However, some dialogue problems aside, issues one and two of this newcomer are solid. There's an air of excitement and just enough of a touch of real danger that's been lacking from the title since it launched. It also seems like Van Lente is more willing to embrace the sillier aspects of the franchise while still making them fit within the believable world previously established by Chuck Dixon. It's a good jumping on point to be sure.

Speaking of Dixon, he's still mixing it up in the JOE corner of the IDW universe as the writer on G.I. JOE: Special Missions. Originally Special Missions was a series written by Larry Hama that ran concurrently with his JOE-proper Marvel title. The new series centers around an "urgent rapid response team" which is comprised of, apparently, the characters we aren't seeing on any given month over in the main title. His artist on the book is veteran comic penciller, Paul Gulacy. 

Gulacy draws what goes down as one of the best looking JOE books  since Stefano Casselli drew the title when it was still being published by Devil's Due. It's great stuff, with a hardened edge that suits the darker tone of the book perfectly. His pencils are tighter than Kurth's over in  JOE-proper but he draws the action sequences with a clarity that is so often lacking from books that are full of it.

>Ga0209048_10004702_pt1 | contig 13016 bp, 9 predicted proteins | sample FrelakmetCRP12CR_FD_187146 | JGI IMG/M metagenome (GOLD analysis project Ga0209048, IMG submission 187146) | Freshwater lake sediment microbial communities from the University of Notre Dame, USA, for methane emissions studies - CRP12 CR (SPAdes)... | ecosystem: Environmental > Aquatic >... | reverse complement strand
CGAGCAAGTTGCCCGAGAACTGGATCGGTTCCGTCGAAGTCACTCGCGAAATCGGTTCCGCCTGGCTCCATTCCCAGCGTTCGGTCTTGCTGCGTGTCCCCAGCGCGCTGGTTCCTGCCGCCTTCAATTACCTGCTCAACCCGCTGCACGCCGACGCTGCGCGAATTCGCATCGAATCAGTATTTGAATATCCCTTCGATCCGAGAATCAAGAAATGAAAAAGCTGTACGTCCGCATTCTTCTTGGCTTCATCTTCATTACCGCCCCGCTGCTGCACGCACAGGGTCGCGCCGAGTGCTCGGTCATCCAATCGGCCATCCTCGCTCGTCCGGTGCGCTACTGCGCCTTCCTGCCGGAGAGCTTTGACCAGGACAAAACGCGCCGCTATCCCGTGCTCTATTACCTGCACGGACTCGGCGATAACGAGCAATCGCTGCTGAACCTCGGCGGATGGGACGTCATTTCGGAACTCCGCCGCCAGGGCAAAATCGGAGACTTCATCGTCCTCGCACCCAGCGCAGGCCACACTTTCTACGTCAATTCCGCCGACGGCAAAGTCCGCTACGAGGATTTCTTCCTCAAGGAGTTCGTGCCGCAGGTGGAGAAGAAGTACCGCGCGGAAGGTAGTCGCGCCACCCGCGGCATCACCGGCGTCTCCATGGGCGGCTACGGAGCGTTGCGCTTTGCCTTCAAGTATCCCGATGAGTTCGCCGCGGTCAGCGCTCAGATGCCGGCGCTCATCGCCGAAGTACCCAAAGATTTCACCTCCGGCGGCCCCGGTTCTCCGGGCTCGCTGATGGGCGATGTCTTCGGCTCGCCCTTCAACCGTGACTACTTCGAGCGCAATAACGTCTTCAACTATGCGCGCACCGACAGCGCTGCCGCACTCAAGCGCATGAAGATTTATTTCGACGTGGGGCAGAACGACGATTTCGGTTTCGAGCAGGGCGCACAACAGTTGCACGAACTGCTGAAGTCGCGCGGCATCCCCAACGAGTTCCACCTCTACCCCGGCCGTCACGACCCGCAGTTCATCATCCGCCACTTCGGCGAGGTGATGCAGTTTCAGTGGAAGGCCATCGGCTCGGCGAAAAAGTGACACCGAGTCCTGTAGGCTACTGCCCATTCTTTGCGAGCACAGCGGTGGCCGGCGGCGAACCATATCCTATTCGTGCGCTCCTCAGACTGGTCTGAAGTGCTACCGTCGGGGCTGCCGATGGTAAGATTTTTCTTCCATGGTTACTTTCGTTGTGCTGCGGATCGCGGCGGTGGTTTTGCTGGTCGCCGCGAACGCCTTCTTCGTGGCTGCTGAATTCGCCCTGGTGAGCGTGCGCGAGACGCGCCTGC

The book opens with fan-favorite Baroness meeting with a scarred sea captain who she's looking to hire for a salvage job. From there we're kicked into the middle of a heavy fire fight between some old JOE favorites and what looks like an entire Libyan town turned against them. It's an intense sequence that, like JOE-proper reminds one of Black Hawk Down... and not just because there's a helicopter crash. From there the story opens up on a much larger canvas than the one seen in Pak's book as we're introduced to a huge cast of JOEs as well as begin to see what exactly the Baroness is up to.

Chuck Dixon is one of the great unsung writers in comics. His books are typically action-heavy with
surprisingly meaty plotting and he doesn't disappoint here. The one real action sequence is wonderfully written and matched perfectly by Gulacy's eye for motion. Back to Gulacy, his characters are occasionally awkward but his ability to lay out a clear, easy-to-follow "heavy" sequence is fantastic. 

Between these two titles IDW has come out of the gate strong on their latest (and hopefully last) G.I. JOE relaunch. Both are written well and, while JOE-proper could stand some improvements in both the dialogue and the art, Special Missions excels at both with a real nod to the artistic side of things. Of note is that both titles are fairly new-reader friendly and could serve as a good introduction into Hasbro's toy soldier universe.

Be sure to give a listen to our episode 56 of our podcast, our G.I. JOE spectacular!